Soundtrack Of A Photograph, Part 9

 

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ROLL AWAY MY CHOICE

 

                               “Took a look down a westbound road, right away I made my choice”

 

Well I know it has been awhile since the last blog but let’s just say life has gotten in the way from having the time or inclination to write but things are better now and getting back to normal. On a positive note I have recently acquired lots of new CD’s courtesy of a couple of box sets I purchased which will no doubt be making their way onto this page soon as future soundtracks. Before I begin this installment you should know two things regarding the subject matter. The first is though I have been to a lot of places in this country, I have never been to Michigan. Second, other than a quick trip around the corner holding on for dear life with someone else at the throttle one time, I have never ridden a motorcycle.  Both of which are important things to realize about the music for this installment of The Soundtrack Of A Photograph. The song and the singer have been staples in my life for over 30 years now and the love and appreciation has never gone away. The photographs for this installment serve as a reminder to me of decisions and choices in photography and how although clarity is usually the ideal for a photograph, sometimes a little blur or distortion can make things interesting.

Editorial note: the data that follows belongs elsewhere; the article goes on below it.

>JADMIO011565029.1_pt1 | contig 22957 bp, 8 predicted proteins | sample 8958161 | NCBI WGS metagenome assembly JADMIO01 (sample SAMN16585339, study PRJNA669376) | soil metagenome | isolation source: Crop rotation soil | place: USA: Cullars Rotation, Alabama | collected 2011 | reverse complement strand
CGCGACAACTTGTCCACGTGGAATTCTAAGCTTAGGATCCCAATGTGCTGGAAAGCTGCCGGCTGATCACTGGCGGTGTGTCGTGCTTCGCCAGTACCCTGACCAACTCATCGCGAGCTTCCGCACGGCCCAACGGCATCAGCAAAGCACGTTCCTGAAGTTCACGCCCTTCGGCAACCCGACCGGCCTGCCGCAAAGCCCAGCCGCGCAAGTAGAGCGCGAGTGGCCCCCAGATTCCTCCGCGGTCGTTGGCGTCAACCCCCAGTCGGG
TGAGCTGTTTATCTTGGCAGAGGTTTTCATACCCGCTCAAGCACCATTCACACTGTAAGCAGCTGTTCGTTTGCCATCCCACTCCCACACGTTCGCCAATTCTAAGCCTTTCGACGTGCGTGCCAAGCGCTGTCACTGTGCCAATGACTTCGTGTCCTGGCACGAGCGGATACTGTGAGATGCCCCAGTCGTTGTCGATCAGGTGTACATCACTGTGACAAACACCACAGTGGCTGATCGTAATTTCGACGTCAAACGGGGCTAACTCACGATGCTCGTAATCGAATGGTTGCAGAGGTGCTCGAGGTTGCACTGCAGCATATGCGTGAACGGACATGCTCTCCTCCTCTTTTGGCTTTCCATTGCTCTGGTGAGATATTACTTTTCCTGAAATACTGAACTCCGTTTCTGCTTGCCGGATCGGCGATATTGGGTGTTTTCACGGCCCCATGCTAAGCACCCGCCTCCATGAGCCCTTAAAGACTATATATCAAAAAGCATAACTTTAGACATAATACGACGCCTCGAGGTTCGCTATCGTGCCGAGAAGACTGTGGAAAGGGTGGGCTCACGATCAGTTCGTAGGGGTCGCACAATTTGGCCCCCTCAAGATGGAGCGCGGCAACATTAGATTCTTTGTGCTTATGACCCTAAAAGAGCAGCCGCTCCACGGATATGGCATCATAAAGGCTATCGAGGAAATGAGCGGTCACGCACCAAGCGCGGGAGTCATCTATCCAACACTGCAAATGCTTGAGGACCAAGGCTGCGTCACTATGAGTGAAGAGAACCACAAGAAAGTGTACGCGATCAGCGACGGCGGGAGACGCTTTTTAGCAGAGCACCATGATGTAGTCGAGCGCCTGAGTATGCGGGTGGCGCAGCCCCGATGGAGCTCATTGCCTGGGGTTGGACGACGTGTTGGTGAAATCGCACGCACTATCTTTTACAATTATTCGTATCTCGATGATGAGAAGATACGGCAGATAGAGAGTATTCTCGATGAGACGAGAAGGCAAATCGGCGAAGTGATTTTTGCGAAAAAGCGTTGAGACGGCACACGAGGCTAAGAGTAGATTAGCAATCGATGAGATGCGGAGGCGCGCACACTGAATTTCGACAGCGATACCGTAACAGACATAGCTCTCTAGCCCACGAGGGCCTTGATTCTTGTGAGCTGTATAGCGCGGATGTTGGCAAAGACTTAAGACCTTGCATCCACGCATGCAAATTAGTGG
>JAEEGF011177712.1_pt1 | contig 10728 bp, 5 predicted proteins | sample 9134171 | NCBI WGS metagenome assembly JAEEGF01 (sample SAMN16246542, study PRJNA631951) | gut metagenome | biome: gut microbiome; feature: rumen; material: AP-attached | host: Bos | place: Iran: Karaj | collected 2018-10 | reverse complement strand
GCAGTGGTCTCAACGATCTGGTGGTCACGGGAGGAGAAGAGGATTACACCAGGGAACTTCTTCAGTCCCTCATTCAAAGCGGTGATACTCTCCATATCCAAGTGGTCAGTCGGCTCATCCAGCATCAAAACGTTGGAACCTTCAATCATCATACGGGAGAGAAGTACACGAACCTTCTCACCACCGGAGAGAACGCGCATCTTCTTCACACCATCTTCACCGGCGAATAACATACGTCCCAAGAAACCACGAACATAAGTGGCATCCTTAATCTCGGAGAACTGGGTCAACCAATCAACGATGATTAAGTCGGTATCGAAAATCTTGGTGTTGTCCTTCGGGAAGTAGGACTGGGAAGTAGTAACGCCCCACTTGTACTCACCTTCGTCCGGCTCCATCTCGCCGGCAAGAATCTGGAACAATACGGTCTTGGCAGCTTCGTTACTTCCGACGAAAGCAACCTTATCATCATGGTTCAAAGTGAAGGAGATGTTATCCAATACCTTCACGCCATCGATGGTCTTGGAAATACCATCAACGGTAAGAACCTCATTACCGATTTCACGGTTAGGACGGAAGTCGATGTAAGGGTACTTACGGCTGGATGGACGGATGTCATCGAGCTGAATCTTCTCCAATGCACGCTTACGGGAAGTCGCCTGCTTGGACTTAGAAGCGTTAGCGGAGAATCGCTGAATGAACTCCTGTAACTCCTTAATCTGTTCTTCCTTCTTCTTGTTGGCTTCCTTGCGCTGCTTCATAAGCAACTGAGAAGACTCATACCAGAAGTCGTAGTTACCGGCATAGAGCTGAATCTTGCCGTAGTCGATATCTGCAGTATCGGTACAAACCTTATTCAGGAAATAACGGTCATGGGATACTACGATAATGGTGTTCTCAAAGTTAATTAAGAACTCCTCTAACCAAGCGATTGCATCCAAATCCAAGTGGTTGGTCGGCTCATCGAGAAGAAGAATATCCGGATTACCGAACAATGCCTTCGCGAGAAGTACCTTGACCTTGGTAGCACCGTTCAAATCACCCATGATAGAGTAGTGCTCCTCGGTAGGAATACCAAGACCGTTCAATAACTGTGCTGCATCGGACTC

First to the singer and then the song itself. Bob Seger, along with his Silver Bullet Band has been one of my favorite performers for most of my life. The combination of that gritty voice coupled with the Mid-Western spirit and songs that come from the gut has brought me much happiness through the years. I first became aware of him when I was younger. As I mentioned in the last installment I had no punk or metal or pop phase like some of the kids I knew growing up. It was all the usual you might say. I am not really even sure where I heard him for the first time, but in the period between the mid to late 70’s through the early 80’s it is safe to say he was right up there in terms of sales and hit records. So becoming a fan was probably based around hearing any one of the classics like Night Moves, Old Time Rock & Roll, Against The Wind, Hollywood Nights, and the list goes on and on. The one thing I do remember for sure is the first thing I bought by him (on cassette no less) was his 1982 album, ‘The Distance.’ Though not an album most people or fans recognize by him, for me it remains my favorite album of his all these years later. My wife quite wisely said something several years ago which is that in the pantheon of American rockers you pick your sides early and you become either a fan of Bob Seger, Bruce Springsteen, Tom Petty, or John Mellencamp. Arguments might be made for others to that list but all four men are roughly contemporaries and therefore can be linked together. So early on, despite growing up in New Jersey, my allegiance went to Bob Seger.

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